Everything God does is “mission”: The creation of space and time and the elementary components of the universe, living things, human beings, a moral and ethical realm encompassing all creation; sending the Son as teacher, healer, redeemer, savior, and lover of those created in God’s own image and likeness; gathering and inspiring a people, a Church, to carry on the work of creation, re-creation, and mission.
One Church within the Universal Church, the Anglican Communion, has embarked on a now decades-long conversation about God’s mission and the Church’s role in it. So far, five “marks” or signs of the Church’s participation in the mission of God have been identified:
- To proclaim the Good News of the Kingdom
- To teach, baptize and nurture new believers
- To respond to human need by loving service
- To transform unjust structures of society, to challenge violence of every kind and pursue peace and reconciliation
- To strive to safeguard the integrity of creation, and sustain and renew the life of the earth
Pastors, teachers, theologians, missionaries, historians, and other scholars have offered their various perspectives on these signs of God’s mission. But what might monastics and contemplatives have to contribute to the broader conversation? Perhaps the reminder that any “Marks of Mission” begin in lives marked by God’s love.
1 Cor. 10:1-4, 16-17
“Blessed, praised, hallowed and adored be our Lord Jesus Christ on his throne of glory in heaven, in the most Holy Sacrament of the altar, and in the hearts of all his faithful people.” So goes a prayer said by some priests when they return to the sacristy after a Eucharist.
Today we celebrate “The Body and Blood of Christ”, or “Corpus Christi”. It’s a feast added to the calendar in the 13th century as a way to celebrate the institution of the Eucharist outside Holy Week. Maundy Thursday, of course, celebrates the institution of the Eucharist, but there’s so much going on otherwise that day that it was felt we needed another occasion to commemorate this event and in a more festive way than is possible in the shadows of the Passion.
Proverbs 8:14, 22-31/Psalm 8/Romans 5:1-5/John 16:12-15
Today we celebrate an idea—an idea that represents our best understanding of the mystery and paradox of God: the Holy Trinity. There is one and only one God; and this God is a trinity of persons.
There’s a delightful poem about the Trinity called “The Creed of St. Athanasius”. Whoever wrote it (it wasn’t St. Athanasius) probably didn’t mean to write delightful poetry, but I do find it both delightful and poetic. Here are a few lines from the Creed of St. Athanasius:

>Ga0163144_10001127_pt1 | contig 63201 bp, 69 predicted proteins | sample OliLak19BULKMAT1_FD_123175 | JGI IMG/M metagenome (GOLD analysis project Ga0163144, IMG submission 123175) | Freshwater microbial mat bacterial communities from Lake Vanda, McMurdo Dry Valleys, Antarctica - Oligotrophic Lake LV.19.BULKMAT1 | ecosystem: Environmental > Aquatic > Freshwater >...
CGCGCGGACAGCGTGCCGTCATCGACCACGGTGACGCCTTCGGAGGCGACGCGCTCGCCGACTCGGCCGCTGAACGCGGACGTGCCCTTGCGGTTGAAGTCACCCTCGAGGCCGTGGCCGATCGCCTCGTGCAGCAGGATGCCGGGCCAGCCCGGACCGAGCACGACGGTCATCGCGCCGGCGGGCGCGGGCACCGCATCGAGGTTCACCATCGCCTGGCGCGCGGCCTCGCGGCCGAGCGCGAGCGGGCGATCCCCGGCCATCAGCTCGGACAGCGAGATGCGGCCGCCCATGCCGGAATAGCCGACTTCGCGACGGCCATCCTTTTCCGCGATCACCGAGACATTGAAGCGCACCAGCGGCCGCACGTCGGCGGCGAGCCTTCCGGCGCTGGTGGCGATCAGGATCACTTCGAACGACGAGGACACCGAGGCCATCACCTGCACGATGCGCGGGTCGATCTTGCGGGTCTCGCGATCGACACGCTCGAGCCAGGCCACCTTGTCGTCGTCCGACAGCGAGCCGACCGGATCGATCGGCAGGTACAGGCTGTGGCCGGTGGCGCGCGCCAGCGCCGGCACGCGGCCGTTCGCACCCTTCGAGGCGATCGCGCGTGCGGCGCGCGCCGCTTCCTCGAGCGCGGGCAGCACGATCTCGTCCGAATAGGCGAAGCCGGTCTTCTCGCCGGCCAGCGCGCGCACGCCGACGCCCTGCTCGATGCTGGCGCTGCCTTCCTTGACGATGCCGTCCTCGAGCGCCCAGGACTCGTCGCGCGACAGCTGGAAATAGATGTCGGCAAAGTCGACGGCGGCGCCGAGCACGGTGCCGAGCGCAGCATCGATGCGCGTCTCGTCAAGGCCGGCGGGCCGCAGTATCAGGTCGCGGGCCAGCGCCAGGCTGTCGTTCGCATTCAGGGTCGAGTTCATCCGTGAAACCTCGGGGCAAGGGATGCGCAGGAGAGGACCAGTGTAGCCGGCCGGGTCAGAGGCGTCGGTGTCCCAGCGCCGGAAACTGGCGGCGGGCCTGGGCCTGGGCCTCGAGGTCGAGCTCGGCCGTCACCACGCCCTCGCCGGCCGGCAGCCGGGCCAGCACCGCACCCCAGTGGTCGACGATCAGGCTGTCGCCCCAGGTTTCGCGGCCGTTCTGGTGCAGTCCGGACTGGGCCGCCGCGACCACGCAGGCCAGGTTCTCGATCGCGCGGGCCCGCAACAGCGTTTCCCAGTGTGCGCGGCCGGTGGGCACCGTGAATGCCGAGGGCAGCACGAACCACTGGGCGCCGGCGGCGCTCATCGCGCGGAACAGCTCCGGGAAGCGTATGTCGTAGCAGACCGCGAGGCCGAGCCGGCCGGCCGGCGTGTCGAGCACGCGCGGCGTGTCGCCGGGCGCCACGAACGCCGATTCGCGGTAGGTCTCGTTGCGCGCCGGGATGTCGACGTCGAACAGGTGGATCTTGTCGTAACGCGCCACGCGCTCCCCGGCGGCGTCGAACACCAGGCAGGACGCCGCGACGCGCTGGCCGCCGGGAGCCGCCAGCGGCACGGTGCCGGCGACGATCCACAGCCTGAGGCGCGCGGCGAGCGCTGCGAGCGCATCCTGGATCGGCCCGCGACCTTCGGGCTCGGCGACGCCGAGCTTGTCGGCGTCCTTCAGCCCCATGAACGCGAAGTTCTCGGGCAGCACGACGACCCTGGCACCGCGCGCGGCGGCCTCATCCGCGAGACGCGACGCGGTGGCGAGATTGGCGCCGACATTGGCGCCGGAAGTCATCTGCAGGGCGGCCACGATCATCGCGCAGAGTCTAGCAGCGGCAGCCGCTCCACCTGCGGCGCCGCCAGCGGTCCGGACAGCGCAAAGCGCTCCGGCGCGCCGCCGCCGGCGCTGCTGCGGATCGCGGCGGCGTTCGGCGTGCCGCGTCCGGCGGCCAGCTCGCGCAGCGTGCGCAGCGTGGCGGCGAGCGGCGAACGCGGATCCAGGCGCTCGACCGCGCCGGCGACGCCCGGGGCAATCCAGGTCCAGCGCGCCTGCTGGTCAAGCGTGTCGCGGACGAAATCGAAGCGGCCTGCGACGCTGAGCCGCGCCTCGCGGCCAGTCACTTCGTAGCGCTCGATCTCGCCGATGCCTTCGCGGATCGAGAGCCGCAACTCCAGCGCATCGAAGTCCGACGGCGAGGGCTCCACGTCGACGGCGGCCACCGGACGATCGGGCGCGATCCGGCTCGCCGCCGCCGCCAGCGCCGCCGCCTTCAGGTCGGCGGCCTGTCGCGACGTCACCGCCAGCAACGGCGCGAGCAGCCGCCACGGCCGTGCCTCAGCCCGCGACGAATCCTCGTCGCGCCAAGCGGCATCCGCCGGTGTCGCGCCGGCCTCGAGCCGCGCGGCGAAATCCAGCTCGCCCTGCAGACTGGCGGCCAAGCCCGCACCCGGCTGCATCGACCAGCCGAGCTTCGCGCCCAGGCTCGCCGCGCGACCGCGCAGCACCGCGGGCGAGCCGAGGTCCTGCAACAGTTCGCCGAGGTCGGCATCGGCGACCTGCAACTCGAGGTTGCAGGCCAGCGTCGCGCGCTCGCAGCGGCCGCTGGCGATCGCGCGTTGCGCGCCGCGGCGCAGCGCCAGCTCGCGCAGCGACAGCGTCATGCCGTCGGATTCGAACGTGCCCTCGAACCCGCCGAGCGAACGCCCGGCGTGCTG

“… we worship one God in Trinity, and Trinity in Unity; Neither confounding the Persons; nor dividing the Essence. For there is one Person of the Father; another of the Son; and another of the Holy Spirit. But the Godhead of the Father, of the Son, and of the Holy Spirit, is all one; the Glory equal, the Majesty coeternal. Such as the Father is; such is the Son; and such is the Holy Spirit. The Father uncreated; the Son uncreated; and the Holy Spirit uncreated. The Father unlimited; the Son unlimited; and the Holy Spirit unlimited. The Father eternal; the Son eternal; and the Holy Spirit eternal. And yet they are not three eternals; but one eternal. As also there are not three uncreated; nor three infinites, but one uncreated; and one infinite. So likewise the Father is Almighty; the Son Almighty; and the Holy Spirit Almighty. And yet they are not three Almighties; but one Almighty. So the Father is God; the Son is God; and the Holy Spirit is God. And yet they are not three Gods; but one God. So likewise the Father is Lord; the Son Lord; and the Holy Spirit Lord. And yet not three Lords; but one Lord… And in this Trinity none is before, or after another; none is greater, or less than another. But the whole three Persons are coeternal, and coequal. So that in all things, as aforesaid; the Unity in Trinity, and the Trinity in Unity, is to be worshipped…”
Sometimes when I hear a confession or when I’m leading a retreat I ask people to do something that nearly always results in head-scratching—sometimes even some resistance. I suggest doing a kind of examen, that is, a review of conscience, or consciousness. When we do this in preparing for confession, what we usually do is make a list of our sins. That we sin is, of course, true. But it is only part of the truth about us. If we were to confess the whole truth we would have to say more. We would also need to acknowledge, or confess, the ways in which God’s love has indeed been active in and through us. So I will ask people to confess their goodness to others, their kindness and generosity, to confess the ways in which God’s love has been manifest in and through them. It’s looking through the other end of the telescope.
John situates this teaching on the Bread of Life in a very specific place, which you can visit: the synagogue at Capernaum (we read this a few verses later). What you see today is a partial reconstruction of an elegant Greco-Roman style building of imported stone dating from just after Jesus’ day. This synagogue re-uses the foundation of an earlier synagogue built with the local black basalt, which is where Jesus would have taught.